Authorities at Southeast Missouri State University say they are close to filing charges against a man who has been exposing his genitals to female students over the last six weeks across the Cape Girardeau campus.
No arrests have been made, but a suspect has been identified, said Doug Richards, director of the university's Department of Public Safety. In separate incidents, three female students filed complaints that a man approached them during daylight hours and exposed himself, Richards said. The first report was made in September from an incident that the victim said took place in a parking lot along Bellevue Street, Richards said. On Wednesday another incident was reported near the Mark F. Scully Building at Woodlawn Avenue and Henderson Street.
The department has been investigating for several weeks, Richards said, and an arrest warrant is being finalized to bring a man into custody.
"We have been very aggressively trying to identify this suspect," Richards said. "I feel that our investigation has been very thorough and will end up resulting in criminal charges being filed."
The suspect is not a student at Southeast, the director said, although the victims described the perpetrator as a man of college age, in his early 20s, with dark hair and a beard. Following those incidents, the suspect drove off in what appeared to be a Honda Element, according to the victims.
After each of the incidents, including the one this week, Richards said the university probably went above the mandates of the Jeanne Clery Act, which requires all colleges and universities that participate in federal financial aid programs to publicly disclose statistics about on-campus crime. The university, in these cases, alerted students to the threat with fliers that were tacked up around campus, Richards said.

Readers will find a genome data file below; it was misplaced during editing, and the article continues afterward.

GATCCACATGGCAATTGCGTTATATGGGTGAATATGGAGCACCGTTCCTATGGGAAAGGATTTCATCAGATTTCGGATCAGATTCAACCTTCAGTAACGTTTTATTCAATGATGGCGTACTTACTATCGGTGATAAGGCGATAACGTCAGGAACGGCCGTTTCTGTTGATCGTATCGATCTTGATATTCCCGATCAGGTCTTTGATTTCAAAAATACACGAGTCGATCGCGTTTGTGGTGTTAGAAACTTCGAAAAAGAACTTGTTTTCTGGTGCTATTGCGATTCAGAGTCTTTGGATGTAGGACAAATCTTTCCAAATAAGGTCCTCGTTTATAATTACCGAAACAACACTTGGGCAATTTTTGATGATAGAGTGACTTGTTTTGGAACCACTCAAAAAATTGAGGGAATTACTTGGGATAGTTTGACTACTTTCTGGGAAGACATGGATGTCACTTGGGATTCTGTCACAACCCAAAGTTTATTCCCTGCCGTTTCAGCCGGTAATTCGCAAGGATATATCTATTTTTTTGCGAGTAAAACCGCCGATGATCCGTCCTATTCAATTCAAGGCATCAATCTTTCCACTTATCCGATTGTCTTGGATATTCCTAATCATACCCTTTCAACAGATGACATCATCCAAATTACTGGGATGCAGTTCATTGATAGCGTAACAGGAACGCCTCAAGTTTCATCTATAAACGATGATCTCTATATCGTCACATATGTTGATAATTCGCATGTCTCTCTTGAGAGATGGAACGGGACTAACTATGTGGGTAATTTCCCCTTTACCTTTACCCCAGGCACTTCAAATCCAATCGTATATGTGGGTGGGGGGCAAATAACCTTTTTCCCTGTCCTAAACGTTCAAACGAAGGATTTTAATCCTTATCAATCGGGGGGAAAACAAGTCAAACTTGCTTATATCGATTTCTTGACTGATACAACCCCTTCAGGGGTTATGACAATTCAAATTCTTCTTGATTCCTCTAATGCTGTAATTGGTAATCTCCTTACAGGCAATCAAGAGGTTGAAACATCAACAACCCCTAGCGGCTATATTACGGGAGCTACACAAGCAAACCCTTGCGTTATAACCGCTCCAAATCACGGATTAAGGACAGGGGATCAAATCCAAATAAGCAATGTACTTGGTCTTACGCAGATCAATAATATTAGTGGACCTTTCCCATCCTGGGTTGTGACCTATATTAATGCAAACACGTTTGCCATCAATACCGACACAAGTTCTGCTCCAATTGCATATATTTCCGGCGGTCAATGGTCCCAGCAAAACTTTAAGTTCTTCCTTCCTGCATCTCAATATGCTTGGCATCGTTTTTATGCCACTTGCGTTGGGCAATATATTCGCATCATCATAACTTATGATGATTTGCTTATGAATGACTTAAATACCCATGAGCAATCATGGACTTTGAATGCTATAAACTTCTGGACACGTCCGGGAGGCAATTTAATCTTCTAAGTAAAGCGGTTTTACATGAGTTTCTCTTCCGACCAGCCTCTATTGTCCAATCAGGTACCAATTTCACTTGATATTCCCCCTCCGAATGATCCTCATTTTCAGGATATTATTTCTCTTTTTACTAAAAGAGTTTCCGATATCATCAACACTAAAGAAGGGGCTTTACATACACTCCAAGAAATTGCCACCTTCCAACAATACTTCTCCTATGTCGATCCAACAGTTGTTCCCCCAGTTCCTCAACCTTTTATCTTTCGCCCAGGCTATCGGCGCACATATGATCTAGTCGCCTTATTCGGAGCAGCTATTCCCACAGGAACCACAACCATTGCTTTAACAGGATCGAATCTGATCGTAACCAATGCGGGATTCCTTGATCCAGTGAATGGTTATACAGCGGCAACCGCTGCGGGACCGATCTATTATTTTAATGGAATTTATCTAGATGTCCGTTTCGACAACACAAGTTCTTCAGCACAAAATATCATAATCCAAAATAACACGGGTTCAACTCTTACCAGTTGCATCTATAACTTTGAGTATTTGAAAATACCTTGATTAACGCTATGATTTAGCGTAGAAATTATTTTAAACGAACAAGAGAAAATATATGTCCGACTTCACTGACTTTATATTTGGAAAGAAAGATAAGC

The fliers were greeted by some female students with anxiety and by others with a shrug. Some said Thursday they hadn't heard of the incidents.
Erin Neier, a 20-year-old junior at Southeast who works on The Arrow student newspaper, said she saw the fliers.
"I kind of brushed it off," Neier said. "But in the back of my mind, I was like, 'Really? Did that happen on our campus?' I really couldn't imagine it. I guess I was just thinking it was probably some student playing a prank."
That looked less likely as each incident was followed by another, separated by about two weeks, Richards said. Counseling was made available to the victims, who are not identified per a Southeast Missourian policy. The department increased its patrols and launched an investigation that included interviewing potential witnesses, setting up stakeouts and studying closed-circuit surveillance video. Richards would not say whether the suspect appears on the recordings. He declined to discuss many details of the ongoing investigation.
After the warrants are sent to the Cape Girardeau County Prosecuting Attorney's Office, Richards is hopeful to have the man in custody and charged with three counts of sexual misconduct within four days, he said.
Under Missouri statute, the most applicable charges appear to be second-degree sexual misconduct, which -- according to one definition -- takes place when someone exposes his or her genitals under circumstances in which it is known that such conduct is likely to cause affront. Each charge would carry a possible penalty of up to six months in the county jail. Richards would not rule out additional charges.
The occurrence of sexual offenses are rare at Southeast, Richards said, pointing to his department's preliminary 2011 annual report released this week. In 2011, one rape was reported by a student, the report says, although there was no arrest made. Of all 49 of the so-called Part I offenses reported last year -- including assault, burglary, larceny and arson -- only one, a burglary, was solved for a 2-percent clearance rate for violent crimes on campus.
Over the past four years, students have reported 14 "forcible" sex offenses that were said to have taken place on campus, with another 12 of those incidents alleged to have happened in dormitories or other residential facilities. The report says no "non-forcible" sex offenses took place over the same period.
Tammy Gwaltney, director of the Beacon Health Center that provides medical and advocacy services to victims of sexual abuse, said those who commit abuses such as indecent exposure are power seekers. Gwaltney admitted a skepticism that sex offenders can ever fully recover.
"How are we going to know that they're healed without letting them back out there?" Gwaltney said. "With alcoholics and drug addicts, they can give a blood sample and see that they're clean. For these offenders, there's not some test they can take."
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